Researchers from Minnesota have used a 3D printer to generate patient-specific prostate models that offer the dimensions and physical properties of a real prostate while also mimicking its tactile sensation and pliability, according to an article published online December 6 in Advanced Materials Technologies.
Surgeons have been using 3D-printed models in recent years to simulate procedures and thus improve technical precision. The unrealistic texture of plastic organ models, however, often limits their use to presurgical planning.
On the other hand, a 3D-printed model with the same softness and elasticity of a real prostate gives physicians the opportunity to practice surgical techniques such as probing, cutting, and stitching, according to senior author Michael McAlpine, PhD, from the University of Minnesota and colleagues. Practicing on realistic models can help improve the precision of surgeries and lower the chance of healthy tissue being harmed.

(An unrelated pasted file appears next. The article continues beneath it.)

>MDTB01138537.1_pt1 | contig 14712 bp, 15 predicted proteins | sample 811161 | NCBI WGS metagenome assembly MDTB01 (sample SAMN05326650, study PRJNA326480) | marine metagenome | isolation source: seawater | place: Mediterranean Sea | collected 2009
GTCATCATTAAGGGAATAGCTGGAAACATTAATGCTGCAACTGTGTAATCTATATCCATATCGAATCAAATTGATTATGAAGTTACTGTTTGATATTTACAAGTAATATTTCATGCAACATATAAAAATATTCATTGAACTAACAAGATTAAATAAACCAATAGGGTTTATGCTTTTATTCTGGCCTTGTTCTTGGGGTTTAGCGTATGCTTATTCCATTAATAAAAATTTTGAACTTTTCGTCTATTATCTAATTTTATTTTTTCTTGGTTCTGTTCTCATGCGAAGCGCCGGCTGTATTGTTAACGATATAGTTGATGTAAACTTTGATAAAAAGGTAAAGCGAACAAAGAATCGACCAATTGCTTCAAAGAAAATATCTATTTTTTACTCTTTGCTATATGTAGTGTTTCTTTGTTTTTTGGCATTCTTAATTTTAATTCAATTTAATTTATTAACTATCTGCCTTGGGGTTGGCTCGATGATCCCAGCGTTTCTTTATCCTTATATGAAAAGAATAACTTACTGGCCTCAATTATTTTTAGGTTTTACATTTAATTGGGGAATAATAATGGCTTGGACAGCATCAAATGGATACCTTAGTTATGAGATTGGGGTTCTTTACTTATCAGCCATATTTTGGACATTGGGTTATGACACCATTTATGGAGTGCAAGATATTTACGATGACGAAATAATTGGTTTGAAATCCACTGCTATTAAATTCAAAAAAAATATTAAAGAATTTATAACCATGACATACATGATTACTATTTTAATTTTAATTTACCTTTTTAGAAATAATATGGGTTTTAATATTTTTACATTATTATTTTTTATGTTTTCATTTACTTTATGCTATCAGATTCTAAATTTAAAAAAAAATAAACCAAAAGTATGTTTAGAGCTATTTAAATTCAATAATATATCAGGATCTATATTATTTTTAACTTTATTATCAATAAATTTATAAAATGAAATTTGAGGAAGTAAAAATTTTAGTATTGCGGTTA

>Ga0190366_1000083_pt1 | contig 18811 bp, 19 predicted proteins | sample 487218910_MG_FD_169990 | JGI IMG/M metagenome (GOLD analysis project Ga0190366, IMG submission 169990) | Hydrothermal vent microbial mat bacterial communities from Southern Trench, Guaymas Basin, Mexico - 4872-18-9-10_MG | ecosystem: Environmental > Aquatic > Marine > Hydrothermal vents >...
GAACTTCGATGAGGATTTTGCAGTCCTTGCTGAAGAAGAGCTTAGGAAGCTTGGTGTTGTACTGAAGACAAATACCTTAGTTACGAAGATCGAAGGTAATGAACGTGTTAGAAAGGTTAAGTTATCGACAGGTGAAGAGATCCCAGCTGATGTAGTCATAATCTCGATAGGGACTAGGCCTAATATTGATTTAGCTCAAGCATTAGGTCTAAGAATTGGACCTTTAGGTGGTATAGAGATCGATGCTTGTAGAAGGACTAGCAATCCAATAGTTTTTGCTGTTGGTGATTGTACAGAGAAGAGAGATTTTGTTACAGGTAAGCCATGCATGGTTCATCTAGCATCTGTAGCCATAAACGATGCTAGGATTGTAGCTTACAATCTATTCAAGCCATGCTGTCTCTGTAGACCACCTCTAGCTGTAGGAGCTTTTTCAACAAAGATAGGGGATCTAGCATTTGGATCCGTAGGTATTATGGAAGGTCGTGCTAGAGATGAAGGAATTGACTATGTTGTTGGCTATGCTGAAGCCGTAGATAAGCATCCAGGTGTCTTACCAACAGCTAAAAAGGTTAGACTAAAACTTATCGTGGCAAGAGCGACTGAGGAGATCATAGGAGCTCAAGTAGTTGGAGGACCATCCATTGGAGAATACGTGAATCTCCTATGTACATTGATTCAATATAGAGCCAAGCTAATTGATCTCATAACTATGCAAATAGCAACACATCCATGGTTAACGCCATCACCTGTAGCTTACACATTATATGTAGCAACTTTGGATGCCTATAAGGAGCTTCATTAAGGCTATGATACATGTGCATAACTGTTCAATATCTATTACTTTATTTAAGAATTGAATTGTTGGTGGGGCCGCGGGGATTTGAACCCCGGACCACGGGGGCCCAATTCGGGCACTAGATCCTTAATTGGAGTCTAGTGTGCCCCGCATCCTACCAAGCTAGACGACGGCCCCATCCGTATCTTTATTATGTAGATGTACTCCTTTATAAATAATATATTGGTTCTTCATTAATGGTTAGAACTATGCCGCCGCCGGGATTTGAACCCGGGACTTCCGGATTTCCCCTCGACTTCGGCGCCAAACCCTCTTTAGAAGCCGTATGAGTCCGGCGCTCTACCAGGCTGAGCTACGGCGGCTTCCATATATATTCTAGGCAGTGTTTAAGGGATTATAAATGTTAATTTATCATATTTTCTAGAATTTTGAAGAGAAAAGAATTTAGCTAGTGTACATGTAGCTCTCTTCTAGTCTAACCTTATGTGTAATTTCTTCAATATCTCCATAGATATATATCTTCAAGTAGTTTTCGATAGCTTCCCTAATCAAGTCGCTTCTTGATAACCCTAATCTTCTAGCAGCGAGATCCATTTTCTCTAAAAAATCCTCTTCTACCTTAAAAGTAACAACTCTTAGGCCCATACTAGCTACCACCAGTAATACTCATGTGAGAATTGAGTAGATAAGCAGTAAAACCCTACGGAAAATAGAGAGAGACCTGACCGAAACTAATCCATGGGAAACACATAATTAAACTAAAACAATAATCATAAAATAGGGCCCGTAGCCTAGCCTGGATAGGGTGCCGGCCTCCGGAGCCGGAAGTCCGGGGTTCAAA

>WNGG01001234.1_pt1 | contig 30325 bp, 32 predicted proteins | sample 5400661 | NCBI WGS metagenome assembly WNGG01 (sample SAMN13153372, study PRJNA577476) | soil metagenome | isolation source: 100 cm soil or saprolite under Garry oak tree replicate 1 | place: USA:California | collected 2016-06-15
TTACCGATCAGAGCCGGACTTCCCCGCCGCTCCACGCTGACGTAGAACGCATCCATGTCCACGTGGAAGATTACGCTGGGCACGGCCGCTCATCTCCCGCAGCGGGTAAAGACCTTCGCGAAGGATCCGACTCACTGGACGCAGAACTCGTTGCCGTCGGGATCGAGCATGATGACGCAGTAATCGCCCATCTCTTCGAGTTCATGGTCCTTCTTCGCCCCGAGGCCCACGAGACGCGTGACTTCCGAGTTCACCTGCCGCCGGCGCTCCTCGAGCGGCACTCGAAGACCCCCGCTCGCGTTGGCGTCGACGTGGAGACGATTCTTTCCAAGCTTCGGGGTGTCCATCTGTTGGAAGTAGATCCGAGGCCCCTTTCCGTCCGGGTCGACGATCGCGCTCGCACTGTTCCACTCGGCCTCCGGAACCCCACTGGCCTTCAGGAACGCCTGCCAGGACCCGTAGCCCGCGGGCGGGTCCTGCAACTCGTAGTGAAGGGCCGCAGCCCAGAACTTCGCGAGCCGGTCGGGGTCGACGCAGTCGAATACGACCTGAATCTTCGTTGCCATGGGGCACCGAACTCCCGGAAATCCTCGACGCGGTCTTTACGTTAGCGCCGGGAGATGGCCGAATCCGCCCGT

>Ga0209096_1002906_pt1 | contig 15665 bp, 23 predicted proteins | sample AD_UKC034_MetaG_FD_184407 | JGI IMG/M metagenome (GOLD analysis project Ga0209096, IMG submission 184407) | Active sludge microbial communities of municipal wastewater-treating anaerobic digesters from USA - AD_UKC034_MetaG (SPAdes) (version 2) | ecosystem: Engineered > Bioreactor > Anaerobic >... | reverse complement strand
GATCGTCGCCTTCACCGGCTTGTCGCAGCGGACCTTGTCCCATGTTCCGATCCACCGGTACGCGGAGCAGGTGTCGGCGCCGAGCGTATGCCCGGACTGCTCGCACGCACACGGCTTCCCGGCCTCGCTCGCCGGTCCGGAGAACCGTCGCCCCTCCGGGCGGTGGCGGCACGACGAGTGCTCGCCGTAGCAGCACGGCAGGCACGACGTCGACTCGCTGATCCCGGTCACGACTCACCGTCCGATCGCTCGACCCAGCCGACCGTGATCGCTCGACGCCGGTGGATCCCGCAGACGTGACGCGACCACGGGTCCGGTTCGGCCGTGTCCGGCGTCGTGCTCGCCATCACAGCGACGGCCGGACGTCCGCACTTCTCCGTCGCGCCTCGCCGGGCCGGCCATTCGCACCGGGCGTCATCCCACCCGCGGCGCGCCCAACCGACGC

"3D-printed organs are nothing new; however, while anatomically correct, they are typically made of hard plastic," McAlpine said. "You can't cut into or suture hard plastic."
The researchers built their own 3D printer and developed silicone-based polymer inks designed to imitate the mechanical properties of actual prostate tissue. By 3D printing MR images of a prostate with this customized ink, they were able to create a prostate model with the same tactile sensation, pliability, and texture as a real prostate.
What's more, they inserted 3D-printed sensors into the model that provide live feedback to surgeons as they practice. Quantifying the pressure with sensors informs surgeons as to when they may be applying enough pressure to harm the tissue.
"This quantitative, real-time feedback could change how surgeons think about the personalized medicine and preoperative practice," said lead author Kaiyan Qiu, PhD.
Eventually, physicians may be able to use this 3D printing technique to create more complicated organ models involving a variety of customized inks based on different types of tissue, McAlpine said. This includes 3D-printed models of organs from cancer patients.
"I think of this as the 'Human X' project," he said. "If we could replicate the function of these tissues and organs, we might someday even be able to create 'bionic organs' for transplants."